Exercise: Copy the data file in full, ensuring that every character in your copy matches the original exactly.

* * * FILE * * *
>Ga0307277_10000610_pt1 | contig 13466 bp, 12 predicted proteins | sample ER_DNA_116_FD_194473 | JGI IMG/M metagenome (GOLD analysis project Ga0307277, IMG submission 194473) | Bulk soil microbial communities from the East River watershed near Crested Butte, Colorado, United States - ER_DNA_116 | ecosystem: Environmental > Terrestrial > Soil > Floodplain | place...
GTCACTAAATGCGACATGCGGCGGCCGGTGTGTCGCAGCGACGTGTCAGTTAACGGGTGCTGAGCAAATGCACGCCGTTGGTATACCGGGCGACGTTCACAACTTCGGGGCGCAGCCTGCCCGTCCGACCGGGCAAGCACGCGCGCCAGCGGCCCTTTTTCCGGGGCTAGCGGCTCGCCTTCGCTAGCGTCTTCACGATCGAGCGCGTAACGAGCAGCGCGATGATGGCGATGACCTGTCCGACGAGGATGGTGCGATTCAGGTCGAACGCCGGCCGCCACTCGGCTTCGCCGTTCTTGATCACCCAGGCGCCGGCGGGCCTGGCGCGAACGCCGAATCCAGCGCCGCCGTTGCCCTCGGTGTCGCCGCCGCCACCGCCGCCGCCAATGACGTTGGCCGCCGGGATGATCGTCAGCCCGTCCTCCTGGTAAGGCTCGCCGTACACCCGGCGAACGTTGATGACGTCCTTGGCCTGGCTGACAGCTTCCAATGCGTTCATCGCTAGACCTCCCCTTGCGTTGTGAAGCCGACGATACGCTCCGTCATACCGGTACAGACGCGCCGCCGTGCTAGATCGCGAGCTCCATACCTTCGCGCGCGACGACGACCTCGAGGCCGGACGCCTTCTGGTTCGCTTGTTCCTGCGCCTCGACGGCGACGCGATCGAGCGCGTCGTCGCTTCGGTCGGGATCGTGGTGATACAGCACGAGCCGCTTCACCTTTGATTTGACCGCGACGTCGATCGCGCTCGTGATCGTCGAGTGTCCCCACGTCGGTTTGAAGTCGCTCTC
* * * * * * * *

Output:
>Ga0307277_10000610_pt1 | contig 13466 bp, 12 predicted proteins | sample ER_DNA_116_FD_194473 | JGI IMG/M metagenome (GOLD analysis project Ga0307277, IMG submission 194473) | Bulk soil microbial communities from the East River watershed near Crested Butte, Colorado, United States - ER_DNA_116 | ecosystem: Environmental > Terrestrial > Soil > Floodplain | place...
GTCACTAAATGCGACATGCGGCGGCCGGTGTGTCGCAGCGACGTGTCAGTTAACGGGTGCTGAGCAAATGCACGCCGTTGGTATACCGGGCGACGTTCACAACTTCGGGGCGCAGCCTGCCCGTCCGACCGGGCAAGCACGCGCGCCAGCGGCCCTTTTTCCGGGGCTAGCGGCTCGCCTTCGCTAGCGTCTTCACGATCGAGCGCGTAACGAGCAGCGCGATGATGGCGATGACCTGTCCGACGAGGATGGTGCGATTCAGGTCGAACGCCGGCCGCCACTCGGCTTCGCCGTTCTTGATCACCCAGGCGCCGGCGGGCCTGGCGCGAACGCCGAATCCAGCGCCGCCGTTGCCCTCGGTGTCGCCGCCGCCACCGCCGCCGCCAATGACGTTGGCCGCCGGGATGATCGTCAGCCCGTCCTCCTGGTAAGGCTCGCCGTACACCCGGCGAACGTTGATGACGTCCTTGGCCTGGCTGACAGCTTCCAATGCGTTCATCGCTAGACCTCCCCTTGCGTTGTGAAGCCGACGATACGCTCCGTCATACCGGTACAGACGCGCCGCCGTGCTAGATCGCGAGCTCCATACCTTCGCGCGCGACGACGACCTCGAGGCCGGACGCCTTCTGGTTCGCTTGTTCCTGCGCCTCGACGGCGACGCGATCGAGCGCGTCGTCGCTTCGGTCGGGATCGTGGTGATACAGCACGAGCCGCTTCACCTTTGATTTGACCGCGACGTCGATCGCGCTCGTGATCGTCGAGTGTCCCCACGTCGGTTTGAAGTCGCTCTC